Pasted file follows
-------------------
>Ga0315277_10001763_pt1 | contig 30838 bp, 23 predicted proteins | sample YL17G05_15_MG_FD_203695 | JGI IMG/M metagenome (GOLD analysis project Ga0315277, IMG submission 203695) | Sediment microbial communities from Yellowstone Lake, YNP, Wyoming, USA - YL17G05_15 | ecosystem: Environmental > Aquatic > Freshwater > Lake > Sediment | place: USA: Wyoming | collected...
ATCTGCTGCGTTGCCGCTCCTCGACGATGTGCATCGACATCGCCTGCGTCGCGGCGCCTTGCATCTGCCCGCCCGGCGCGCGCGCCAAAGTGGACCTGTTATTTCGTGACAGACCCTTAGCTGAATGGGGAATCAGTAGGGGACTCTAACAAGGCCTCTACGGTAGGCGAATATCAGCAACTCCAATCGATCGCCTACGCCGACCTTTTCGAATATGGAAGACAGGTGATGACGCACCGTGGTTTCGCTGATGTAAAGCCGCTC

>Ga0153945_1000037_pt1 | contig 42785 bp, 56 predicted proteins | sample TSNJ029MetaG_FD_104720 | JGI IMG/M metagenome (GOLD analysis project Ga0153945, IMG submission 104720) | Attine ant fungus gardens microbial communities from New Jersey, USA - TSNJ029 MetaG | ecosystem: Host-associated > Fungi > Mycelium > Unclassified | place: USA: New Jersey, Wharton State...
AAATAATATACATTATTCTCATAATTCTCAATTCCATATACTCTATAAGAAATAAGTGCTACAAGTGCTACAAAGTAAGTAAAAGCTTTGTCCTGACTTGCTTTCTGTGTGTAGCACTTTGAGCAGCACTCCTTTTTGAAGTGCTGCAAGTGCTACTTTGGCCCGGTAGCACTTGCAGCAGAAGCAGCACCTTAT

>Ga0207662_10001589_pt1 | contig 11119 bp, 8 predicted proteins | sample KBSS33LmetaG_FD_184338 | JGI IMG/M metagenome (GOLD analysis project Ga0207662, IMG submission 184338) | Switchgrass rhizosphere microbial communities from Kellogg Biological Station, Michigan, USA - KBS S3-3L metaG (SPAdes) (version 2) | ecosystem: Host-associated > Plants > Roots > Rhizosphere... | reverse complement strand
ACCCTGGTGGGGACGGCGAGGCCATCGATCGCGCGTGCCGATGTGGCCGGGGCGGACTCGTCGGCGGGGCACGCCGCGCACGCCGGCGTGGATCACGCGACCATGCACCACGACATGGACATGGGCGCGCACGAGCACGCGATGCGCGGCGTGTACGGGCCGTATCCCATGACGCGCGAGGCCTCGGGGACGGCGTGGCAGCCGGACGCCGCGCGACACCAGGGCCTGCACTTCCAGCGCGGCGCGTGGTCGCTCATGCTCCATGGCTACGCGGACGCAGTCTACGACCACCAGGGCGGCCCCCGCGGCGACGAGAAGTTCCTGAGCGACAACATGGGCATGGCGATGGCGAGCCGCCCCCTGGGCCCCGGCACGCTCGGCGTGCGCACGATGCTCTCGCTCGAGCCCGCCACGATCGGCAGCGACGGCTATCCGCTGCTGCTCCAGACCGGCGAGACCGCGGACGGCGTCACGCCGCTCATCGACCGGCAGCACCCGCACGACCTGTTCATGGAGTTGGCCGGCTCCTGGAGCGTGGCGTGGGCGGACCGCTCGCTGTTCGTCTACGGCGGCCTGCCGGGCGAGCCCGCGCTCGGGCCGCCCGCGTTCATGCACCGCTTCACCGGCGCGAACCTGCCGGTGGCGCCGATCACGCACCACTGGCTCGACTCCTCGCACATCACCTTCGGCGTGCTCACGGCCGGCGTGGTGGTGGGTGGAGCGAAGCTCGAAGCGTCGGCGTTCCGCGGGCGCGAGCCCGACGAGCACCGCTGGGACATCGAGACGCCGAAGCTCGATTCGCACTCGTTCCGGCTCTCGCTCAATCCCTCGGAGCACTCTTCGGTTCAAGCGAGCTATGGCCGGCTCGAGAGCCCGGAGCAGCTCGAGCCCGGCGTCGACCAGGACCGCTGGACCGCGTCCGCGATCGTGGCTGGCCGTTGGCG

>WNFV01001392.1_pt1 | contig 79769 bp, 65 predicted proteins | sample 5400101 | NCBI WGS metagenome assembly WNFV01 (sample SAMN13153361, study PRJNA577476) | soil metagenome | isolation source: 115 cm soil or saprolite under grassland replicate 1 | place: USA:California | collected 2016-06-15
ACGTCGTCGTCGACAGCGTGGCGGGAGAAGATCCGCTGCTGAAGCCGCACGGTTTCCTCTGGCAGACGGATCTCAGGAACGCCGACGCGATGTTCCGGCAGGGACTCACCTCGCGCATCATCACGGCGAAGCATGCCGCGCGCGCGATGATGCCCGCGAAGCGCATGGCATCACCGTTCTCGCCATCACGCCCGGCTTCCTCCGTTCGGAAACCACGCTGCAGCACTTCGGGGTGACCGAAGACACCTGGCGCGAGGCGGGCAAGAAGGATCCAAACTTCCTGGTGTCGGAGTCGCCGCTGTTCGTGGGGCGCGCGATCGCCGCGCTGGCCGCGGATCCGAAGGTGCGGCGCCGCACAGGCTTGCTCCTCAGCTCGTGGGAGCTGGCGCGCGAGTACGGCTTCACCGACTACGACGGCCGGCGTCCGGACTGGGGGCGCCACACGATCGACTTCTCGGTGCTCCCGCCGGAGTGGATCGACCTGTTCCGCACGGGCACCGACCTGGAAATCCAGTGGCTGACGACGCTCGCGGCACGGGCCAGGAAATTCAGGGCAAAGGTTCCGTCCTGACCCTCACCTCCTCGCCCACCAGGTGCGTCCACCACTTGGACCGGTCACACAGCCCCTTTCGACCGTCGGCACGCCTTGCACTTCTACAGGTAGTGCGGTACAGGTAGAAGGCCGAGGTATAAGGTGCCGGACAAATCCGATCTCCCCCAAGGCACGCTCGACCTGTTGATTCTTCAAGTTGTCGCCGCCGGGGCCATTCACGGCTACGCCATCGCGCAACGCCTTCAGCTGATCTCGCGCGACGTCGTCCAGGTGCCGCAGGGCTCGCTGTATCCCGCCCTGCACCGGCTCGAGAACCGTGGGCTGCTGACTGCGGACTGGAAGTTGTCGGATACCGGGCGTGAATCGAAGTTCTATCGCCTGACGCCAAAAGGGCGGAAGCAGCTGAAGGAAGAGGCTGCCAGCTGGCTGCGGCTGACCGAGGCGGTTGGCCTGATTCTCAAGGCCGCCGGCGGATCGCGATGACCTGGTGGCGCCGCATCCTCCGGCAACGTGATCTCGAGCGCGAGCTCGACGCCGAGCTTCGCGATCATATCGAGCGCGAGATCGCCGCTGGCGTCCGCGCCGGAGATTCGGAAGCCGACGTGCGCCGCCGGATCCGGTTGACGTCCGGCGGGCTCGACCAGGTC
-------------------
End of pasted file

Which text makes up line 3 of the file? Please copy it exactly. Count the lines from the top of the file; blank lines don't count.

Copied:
>Ga0153945_1000037_pt1 | contig 42785 bp, 56 predicted proteins | sample TSNJ029MetaG_FD_104720 | JGI IMG/M metagenome (GOLD analysis project Ga0153945, IMG submission 104720) | Attine ant fungus gardens microbial communities from New Jersey, USA - TSNJ029 MetaG | ecosystem: Host-associated > Fungi > Mycelium > Unclassified | place: USA: New Jersey, Wharton State...